Jane Eakin diary, 1866  PDF  XML

Overview of the Collection

Creator
Hanna, Jane Eakin, 1849-1932
Title
Jane Eakin diary
Dates
1866 (inclusive)
Quantity
0.1 linear feet, (1 container)  :  1 folder
Collection Number
A 030
Summary
Jane Eakin was a pioneer whose diary describes a trip across the plains from Illinois to Eugene, Oregon in 1866.
Repository
University of Oregon Libraries, Special Collections and University Archives.
UO Libraries--SCUA
1299 University of Oregon
Eugene OR
97403-1299
Telephone: 541-346-3068
spcarref@uoregon.edu
Access Restrictions

Collection is open to the public. Collection must be used in Special Collections and University Archives Reading Room. Collection or parts of collection may be stored offsite. Please contact Special Collections and University Archives in advance of your visit to allow for transportation time.

Additional Reference Guides

See the Current Collection Guide for detailed description and requesting options.

Languages
English


Historical NoteReturn to Top

Jane Eakin (1849-1932), also known as "Jennie", left Chicago Heights, Illinois, in April 1866 and began a four-month journey by wagon to Eugene, Oregon. She traveled with her family – including her parents, one set of grandparents, and a number of siblings (she mentions five in her diary). Little is known about Eakin's life before or after her migration to Oregon. She appears to have married later and changed her surname to Hanna.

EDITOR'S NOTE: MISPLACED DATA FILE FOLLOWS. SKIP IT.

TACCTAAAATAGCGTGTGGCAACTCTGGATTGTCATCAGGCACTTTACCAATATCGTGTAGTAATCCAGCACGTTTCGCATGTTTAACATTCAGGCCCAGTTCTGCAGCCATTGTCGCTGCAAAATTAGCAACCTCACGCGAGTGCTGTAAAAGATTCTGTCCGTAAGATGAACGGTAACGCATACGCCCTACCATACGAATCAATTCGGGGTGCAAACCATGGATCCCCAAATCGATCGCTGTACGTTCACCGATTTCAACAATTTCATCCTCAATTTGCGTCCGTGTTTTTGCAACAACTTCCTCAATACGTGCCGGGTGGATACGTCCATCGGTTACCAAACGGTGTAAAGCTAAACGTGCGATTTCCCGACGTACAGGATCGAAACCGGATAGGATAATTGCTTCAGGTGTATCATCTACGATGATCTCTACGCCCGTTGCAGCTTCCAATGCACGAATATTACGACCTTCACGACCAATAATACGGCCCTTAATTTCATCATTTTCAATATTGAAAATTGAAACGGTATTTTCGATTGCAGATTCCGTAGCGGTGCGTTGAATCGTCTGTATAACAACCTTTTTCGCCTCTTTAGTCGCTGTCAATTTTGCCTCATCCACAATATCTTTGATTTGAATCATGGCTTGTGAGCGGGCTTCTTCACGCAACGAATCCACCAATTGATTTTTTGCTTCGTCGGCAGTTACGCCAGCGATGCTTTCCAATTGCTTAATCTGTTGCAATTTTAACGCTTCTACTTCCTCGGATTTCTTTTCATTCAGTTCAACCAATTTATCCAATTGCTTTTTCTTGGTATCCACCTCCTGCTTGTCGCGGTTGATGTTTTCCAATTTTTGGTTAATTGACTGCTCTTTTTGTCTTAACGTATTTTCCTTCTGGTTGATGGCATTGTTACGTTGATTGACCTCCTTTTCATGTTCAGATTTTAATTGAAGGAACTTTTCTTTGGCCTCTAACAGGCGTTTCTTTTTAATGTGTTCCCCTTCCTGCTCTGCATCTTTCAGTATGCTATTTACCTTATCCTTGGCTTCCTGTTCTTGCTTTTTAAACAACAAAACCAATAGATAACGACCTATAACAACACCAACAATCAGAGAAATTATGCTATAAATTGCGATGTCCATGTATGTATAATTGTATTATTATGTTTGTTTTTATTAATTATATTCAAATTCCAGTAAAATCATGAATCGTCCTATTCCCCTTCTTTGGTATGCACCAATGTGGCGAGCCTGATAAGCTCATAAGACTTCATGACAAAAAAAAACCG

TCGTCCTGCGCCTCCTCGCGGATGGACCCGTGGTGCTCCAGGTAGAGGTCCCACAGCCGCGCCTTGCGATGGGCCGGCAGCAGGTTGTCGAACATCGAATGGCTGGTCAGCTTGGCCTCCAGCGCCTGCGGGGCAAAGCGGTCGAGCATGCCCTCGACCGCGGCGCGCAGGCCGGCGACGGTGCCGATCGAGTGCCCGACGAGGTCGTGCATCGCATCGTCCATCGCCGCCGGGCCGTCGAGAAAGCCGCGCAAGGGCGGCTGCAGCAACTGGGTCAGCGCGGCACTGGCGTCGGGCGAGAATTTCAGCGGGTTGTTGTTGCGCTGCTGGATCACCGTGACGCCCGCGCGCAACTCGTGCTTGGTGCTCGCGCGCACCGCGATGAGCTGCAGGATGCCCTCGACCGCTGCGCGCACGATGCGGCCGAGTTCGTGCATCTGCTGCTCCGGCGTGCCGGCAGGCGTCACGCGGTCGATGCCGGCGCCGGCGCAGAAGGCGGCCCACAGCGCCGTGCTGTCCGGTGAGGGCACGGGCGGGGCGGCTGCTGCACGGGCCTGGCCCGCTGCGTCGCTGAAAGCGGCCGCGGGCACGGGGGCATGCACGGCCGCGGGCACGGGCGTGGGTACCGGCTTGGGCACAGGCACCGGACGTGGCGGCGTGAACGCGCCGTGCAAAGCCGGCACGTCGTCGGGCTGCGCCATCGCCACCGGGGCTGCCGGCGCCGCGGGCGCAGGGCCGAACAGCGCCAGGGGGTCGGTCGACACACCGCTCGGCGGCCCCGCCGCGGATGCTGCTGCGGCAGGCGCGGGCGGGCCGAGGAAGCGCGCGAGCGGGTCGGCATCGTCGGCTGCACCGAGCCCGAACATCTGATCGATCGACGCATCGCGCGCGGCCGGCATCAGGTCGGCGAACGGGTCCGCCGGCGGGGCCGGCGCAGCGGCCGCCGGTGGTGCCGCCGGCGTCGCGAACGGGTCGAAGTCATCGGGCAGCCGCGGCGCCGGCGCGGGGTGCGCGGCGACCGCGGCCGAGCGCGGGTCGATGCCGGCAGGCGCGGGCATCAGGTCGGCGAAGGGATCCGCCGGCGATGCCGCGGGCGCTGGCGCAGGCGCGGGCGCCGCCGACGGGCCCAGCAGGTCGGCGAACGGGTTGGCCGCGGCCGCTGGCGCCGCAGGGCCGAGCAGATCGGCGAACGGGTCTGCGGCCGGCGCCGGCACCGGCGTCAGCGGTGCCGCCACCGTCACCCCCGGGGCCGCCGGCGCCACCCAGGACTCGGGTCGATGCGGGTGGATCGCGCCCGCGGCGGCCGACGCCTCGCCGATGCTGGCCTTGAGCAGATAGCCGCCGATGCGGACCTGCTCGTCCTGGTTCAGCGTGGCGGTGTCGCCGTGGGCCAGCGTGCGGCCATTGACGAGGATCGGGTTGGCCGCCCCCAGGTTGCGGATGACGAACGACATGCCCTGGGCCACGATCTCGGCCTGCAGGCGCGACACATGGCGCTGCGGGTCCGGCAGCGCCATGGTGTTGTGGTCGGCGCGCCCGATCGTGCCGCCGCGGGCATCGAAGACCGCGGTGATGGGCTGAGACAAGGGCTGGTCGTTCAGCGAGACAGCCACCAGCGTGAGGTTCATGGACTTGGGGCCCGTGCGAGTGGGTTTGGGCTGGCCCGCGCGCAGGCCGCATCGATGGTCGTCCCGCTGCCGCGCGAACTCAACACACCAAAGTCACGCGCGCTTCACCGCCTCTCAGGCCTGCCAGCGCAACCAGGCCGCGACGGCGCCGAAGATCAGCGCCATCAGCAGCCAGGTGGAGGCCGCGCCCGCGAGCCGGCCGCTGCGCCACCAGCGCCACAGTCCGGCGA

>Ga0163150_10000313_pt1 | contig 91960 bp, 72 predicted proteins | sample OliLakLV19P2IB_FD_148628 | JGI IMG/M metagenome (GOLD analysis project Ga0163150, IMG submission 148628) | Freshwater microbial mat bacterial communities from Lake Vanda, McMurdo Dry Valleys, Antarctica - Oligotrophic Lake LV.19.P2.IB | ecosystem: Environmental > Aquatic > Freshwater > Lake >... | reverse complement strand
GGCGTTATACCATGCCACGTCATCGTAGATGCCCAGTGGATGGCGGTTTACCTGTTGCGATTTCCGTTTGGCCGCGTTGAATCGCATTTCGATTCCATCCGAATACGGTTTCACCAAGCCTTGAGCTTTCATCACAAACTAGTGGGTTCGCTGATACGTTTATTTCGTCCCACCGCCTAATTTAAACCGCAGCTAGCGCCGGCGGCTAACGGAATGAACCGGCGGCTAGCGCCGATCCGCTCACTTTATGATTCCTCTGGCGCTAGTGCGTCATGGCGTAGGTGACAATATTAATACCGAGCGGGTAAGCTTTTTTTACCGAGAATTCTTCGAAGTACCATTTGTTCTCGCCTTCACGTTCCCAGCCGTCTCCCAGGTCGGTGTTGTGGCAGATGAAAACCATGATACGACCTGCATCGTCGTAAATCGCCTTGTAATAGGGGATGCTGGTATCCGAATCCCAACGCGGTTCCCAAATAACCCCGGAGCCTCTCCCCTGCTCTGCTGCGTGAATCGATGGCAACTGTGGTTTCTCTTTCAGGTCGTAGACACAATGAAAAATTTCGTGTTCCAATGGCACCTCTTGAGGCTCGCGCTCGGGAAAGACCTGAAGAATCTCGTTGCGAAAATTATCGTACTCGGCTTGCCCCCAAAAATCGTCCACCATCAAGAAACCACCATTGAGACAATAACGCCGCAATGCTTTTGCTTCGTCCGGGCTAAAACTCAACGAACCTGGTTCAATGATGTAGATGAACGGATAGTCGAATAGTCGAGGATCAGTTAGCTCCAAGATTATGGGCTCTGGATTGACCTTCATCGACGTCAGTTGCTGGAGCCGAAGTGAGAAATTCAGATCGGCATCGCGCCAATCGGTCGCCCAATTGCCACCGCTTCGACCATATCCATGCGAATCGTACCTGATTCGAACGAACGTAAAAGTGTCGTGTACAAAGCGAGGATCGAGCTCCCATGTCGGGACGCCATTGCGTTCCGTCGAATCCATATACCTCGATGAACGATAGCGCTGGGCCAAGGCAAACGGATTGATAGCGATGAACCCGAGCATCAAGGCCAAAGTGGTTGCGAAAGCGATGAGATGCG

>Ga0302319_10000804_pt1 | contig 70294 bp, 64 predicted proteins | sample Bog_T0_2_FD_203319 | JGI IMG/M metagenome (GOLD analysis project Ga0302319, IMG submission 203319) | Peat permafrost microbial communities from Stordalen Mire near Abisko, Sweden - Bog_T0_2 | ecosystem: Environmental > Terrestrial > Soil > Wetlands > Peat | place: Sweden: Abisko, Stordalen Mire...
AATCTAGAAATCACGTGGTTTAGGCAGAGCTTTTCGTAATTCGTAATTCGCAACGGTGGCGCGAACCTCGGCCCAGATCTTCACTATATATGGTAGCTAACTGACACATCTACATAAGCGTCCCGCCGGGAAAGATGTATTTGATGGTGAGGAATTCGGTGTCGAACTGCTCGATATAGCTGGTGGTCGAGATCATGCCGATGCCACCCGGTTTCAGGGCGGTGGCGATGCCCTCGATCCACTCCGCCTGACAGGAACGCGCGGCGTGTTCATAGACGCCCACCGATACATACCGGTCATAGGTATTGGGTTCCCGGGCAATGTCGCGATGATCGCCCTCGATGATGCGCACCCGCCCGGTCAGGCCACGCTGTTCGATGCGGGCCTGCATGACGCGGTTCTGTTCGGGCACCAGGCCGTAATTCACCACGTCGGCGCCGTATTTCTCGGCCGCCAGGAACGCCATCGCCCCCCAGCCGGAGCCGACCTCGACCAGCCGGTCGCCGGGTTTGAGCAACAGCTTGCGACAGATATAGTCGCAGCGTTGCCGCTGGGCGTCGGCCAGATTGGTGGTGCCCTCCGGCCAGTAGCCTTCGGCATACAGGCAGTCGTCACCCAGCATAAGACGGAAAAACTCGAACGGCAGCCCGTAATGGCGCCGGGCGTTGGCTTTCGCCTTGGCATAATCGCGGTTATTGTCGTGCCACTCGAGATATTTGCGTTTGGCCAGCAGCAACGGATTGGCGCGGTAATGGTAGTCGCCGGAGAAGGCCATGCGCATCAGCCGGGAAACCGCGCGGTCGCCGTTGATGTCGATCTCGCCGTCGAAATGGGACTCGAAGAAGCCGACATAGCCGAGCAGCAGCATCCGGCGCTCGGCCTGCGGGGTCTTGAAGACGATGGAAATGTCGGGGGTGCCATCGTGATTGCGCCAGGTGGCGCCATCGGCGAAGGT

Content DescriptionReturn to Top

The Jane Eakin Diary of a Trip Across the Plains from Illinois to Eugene, Oregon in 1866 consists of nine typed pages from a travel journal that Eakin kept during the summer of 1866 when her family migrated to Oregon from Illinois. Eakin's entries are brief. They mark the progress of her family's wagons, note the weather conditions, and recount illnesses her family suffered. Some of Eakin's references to campsites are specific – such as "stayed in Frog" – but many of them are less specific, such as "camped in a man's yard." Consequently, tracing her family's progress is difficult. Eakin notes when other wagon trains joined them; she mentioned the "Montana train" and her sorrow when they parted company. She also offers observations about other travelers; she said she did not like the Oregon train because the women were "rough, course and ugly" and the men swore. The Eakin family joined other family members who had already settled in Eugene (the McCornack and Pattison families).

Administrative InformationReturn to Top


Detailed Description of the CollectionReturn to Top

Names and SubjectsReturn to Top

Subject Terms

  • Pioneers--Oregon
  • Women Pioneers--Oregon--Diaries

Geographical Names

  • Oregon National Historic Trail--Description and travel

Form or Genre Terms

  • Diaries